Action for Children key workers warn families at rock bottom, fearing worse to come in childhood crisis

  • Survey of charity’s frontline staff finds parents and children at breaking point – some suicidal – as families struggle to put food on the table, heat homes, afford bills – with some isolated new mums saying they wish they hadn’t had their babies this year.

  • With levels of domestic abuse rising in lockdown, workers fear many children are trapped at home, hidden from help.

  • Key workers call on Prime Minister to ‘come live and breathe what our families are going through’, warning children of all ages regressing in speech, behaviour, education and social skills.

  • Ahead of the Budget, Action for Children calls for Universal Credit uplift to be made permanent as its new analysis shows anything less will leave struggling families without support when they need it most.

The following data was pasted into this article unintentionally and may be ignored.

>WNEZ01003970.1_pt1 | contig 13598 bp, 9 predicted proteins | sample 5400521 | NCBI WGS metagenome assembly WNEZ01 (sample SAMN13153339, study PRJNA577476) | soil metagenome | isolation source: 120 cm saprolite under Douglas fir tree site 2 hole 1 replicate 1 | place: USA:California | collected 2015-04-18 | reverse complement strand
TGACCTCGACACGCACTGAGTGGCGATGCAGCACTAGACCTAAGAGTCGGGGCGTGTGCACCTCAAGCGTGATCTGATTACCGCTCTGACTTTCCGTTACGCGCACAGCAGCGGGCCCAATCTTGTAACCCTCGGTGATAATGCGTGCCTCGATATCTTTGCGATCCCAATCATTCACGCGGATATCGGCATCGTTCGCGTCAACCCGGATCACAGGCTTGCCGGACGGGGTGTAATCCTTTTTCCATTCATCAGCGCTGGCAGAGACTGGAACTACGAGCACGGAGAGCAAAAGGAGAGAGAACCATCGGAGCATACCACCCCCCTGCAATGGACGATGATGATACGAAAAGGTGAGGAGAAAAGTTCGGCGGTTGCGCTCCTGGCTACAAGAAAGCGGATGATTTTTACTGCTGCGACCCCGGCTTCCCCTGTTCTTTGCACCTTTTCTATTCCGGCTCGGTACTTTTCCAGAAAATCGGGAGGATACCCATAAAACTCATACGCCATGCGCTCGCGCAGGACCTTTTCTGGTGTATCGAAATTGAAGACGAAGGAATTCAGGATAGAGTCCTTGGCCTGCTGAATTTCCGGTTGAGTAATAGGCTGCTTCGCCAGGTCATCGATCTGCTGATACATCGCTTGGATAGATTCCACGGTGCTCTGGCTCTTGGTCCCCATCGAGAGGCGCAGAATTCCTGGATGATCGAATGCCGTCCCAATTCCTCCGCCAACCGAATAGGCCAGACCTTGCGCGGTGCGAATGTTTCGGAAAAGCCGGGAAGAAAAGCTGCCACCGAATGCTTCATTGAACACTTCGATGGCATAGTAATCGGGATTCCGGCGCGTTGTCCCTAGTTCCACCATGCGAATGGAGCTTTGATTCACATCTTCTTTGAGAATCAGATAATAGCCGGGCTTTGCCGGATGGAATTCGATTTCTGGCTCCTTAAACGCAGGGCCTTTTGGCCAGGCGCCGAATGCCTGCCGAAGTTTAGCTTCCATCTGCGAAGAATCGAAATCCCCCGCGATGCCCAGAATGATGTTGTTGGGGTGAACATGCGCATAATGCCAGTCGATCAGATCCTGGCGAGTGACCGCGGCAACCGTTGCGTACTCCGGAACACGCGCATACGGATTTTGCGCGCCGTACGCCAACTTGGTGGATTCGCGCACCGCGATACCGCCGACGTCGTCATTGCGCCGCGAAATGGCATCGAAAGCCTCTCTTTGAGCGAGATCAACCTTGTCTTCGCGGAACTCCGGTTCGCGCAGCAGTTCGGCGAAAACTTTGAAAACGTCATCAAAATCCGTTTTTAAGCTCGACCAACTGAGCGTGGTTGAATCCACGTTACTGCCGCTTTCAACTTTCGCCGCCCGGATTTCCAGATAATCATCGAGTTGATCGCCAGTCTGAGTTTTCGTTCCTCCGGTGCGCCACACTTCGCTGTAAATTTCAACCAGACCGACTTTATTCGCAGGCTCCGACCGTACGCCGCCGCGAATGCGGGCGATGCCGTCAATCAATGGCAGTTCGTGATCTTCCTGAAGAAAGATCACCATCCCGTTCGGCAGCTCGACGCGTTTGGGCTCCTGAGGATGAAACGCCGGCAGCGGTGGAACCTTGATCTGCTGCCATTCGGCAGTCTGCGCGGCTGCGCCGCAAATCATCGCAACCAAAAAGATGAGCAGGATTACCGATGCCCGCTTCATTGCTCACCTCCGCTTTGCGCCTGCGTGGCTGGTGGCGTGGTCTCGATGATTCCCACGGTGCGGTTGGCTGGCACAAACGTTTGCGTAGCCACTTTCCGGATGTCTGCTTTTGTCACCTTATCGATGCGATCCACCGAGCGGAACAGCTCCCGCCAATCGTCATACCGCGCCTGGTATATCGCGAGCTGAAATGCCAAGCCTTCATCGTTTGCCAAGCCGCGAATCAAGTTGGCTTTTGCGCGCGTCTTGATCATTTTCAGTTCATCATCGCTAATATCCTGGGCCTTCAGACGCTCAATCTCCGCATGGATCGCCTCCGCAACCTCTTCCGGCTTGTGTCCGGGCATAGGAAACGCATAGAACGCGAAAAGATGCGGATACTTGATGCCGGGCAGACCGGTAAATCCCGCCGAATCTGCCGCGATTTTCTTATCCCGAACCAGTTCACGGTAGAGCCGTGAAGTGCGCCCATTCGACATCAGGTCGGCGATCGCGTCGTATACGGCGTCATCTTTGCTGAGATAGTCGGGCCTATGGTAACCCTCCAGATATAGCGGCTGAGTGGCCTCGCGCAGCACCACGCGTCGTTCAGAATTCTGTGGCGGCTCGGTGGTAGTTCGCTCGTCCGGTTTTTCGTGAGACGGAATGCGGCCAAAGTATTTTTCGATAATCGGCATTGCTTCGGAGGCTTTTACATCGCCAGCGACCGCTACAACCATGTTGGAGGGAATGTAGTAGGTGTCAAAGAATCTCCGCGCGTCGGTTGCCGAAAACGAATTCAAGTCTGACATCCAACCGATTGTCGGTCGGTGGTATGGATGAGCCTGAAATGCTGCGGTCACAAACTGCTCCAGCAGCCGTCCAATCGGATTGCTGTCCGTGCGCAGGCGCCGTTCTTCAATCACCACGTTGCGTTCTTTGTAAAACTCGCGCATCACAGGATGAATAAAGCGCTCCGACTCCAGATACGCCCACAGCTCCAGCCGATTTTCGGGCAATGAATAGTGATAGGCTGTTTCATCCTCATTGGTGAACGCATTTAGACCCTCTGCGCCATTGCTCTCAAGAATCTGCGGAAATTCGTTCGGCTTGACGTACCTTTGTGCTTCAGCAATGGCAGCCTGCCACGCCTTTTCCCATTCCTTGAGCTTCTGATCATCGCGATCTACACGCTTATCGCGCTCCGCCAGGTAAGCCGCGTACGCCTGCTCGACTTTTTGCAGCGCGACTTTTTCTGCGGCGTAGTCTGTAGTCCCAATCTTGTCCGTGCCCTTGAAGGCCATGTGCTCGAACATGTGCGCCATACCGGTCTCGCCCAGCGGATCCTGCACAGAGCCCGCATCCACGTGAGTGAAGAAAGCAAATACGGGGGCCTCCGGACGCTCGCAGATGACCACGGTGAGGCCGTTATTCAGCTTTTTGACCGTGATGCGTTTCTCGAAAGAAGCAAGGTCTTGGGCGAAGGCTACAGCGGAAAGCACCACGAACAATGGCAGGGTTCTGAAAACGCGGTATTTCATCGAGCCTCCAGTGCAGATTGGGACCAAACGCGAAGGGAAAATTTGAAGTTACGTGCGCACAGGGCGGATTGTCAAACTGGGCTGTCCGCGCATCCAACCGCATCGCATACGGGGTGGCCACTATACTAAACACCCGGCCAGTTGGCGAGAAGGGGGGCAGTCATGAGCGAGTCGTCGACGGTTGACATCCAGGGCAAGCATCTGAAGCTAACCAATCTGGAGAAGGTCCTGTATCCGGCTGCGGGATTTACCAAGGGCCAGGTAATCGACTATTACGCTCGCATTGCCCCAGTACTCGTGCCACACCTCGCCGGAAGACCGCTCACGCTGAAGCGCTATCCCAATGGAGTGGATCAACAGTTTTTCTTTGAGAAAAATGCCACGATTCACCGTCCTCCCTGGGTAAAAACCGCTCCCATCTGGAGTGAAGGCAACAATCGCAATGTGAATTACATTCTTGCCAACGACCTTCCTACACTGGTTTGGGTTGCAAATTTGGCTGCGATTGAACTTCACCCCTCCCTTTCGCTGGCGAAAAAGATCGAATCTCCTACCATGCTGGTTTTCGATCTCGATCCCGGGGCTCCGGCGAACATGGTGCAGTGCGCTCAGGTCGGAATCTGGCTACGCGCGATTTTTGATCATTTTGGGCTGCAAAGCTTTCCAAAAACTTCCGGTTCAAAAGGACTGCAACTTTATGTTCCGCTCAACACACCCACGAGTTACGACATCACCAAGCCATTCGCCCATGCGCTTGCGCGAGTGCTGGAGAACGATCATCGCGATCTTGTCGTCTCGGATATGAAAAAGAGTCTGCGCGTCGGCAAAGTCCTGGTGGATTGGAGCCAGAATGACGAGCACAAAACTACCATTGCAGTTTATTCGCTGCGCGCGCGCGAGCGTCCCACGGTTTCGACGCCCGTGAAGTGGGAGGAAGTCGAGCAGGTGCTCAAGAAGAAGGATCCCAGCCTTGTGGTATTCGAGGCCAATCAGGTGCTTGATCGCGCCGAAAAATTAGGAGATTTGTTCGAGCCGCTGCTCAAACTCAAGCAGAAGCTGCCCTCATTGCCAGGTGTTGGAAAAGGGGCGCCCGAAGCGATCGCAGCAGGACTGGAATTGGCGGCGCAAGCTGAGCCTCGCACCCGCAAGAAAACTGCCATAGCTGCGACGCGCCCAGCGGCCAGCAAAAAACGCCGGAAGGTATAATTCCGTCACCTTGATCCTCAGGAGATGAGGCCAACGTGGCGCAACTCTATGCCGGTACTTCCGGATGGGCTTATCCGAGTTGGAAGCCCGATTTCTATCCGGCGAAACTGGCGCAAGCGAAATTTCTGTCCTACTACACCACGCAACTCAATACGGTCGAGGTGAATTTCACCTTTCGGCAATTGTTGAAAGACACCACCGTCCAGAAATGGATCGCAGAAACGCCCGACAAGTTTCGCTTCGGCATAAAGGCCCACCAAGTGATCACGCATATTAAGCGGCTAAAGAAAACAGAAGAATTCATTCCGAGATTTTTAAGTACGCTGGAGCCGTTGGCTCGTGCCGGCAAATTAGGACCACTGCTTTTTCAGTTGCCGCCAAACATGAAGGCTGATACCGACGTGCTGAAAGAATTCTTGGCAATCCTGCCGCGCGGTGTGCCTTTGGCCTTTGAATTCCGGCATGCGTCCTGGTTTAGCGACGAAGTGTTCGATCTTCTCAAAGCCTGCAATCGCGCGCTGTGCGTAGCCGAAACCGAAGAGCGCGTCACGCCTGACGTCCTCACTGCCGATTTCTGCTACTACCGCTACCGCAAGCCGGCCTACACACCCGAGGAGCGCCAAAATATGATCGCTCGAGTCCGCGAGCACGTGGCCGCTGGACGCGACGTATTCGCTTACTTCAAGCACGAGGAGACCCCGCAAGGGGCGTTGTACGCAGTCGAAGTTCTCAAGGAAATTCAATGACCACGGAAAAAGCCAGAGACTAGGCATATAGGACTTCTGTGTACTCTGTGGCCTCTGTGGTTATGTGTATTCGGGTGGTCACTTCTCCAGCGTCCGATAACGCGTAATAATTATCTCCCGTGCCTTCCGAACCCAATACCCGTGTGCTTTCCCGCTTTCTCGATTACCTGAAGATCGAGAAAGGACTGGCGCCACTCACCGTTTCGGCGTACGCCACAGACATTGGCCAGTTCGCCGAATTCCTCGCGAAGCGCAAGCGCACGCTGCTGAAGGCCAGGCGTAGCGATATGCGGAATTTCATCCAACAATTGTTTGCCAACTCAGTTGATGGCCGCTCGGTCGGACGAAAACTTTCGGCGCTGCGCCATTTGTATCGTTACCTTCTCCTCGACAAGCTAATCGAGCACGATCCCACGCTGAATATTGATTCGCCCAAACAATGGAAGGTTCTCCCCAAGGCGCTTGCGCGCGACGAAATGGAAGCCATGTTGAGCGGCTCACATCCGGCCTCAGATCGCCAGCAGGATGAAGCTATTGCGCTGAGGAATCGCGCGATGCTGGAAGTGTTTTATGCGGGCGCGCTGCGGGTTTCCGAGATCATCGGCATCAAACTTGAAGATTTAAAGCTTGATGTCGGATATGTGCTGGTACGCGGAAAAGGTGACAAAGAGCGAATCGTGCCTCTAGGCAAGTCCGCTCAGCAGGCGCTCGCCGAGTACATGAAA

After almost a year of unprecedented restrictions on family life, a new investigation by Action for Children reveals the UK’s most vulnerable children and parents are at rock bottom – as the charity pleads with the Prime Minister to tackle the country’s childhood crisis.

Action for Children carried out interviews with key workers representing 155 of its frontline services across the UK, including children’s centres, services for disabled children and young carers. The findings show huge concern about the mental health, finances and safeguarding of families they support, as well as fears for their future.


All staff were worried about the toll the crisis is having on parents’ mental health, describing them as “at their wits' end”, “exhausted”, and “unable to cope with a simmering pot of emotion and frustrations”. As well as being cut off from friends and family, many were reported to be struggling to cope with job losses, relationship breakdowns, home schooling and fears of catching the virus.